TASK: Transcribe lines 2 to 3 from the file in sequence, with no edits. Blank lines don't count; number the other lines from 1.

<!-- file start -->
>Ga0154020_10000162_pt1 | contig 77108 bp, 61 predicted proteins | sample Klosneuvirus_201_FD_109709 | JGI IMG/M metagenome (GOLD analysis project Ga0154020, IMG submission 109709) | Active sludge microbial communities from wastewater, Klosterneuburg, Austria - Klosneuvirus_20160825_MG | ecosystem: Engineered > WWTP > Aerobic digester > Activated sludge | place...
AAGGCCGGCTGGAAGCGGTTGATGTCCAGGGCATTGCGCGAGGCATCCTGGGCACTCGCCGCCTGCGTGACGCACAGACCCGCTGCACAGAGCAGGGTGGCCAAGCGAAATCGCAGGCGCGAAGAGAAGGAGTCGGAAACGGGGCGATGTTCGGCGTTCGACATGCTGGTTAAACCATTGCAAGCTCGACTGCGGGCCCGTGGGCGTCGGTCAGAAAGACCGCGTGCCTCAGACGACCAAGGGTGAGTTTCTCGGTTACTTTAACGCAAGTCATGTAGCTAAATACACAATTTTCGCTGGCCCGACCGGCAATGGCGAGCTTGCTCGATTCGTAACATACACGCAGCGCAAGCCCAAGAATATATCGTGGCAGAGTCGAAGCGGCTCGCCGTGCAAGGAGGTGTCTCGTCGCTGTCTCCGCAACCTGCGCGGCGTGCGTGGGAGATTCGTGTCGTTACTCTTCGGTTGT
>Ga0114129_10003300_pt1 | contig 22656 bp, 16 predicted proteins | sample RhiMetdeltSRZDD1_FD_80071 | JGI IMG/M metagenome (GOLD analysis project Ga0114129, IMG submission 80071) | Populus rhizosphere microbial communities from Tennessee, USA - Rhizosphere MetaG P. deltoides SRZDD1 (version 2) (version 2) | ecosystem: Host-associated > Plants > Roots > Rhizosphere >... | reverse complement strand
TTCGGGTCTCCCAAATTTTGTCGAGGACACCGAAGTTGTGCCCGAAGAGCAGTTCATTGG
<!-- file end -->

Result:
AAGGCCGGCTGGAAGCGGTTGATGTCCAGGGCATTGCGCGAGGCATCCTGGGCACTCGCCGCCTGCGTGACGCACAGACCCGCTGCACAGAGCAGGGTGGCCAAGCGAAATCGCAGGCGCGAAGAGAAGGAGTCGGAAACGGGGCGATGTTCGGCGTTCGACATGCTGGTTAAACCATTGCAAGCTCGACTGCGGGCCCGTGGGCGTCGGTCAGAAAGACCGCGTGCCTCAGACGACCAAGGGTGAGTTTCTCGGTTACTTTAACGCAAGTCATGTAGCTAAATACACAATTTTCGCTGGCCCGACCGGCAATGGCGAGCTTGCTCGATTCGTAACATACACGCAGCGCAAGCCCAAGAATATATCGTGGCAGAGTCGAAGCGGCTCGCCGTGCAAGGAGGTGTCTCGTCGCTGTCTCCGCAACCTGCGCGGCGTGCGTGGGAGATTCGTGTCGTTACTCTTCGGTTGT
>Ga0114129_10003300_pt1 | contig 22656 bp, 16 predicted proteins | sample RhiMetdeltSRZDD1_FD_80071 | JGI IMG/M metagenome (GOLD analysis project Ga0114129, IMG submission 80071) | Populus rhizosphere microbial communities from Tennessee, USA - Rhizosphere MetaG P. deltoides SRZDD1 (version 2) (version 2) | ecosystem: Host-associated > Plants > Roots > Rhizosphere >... | reverse complement strand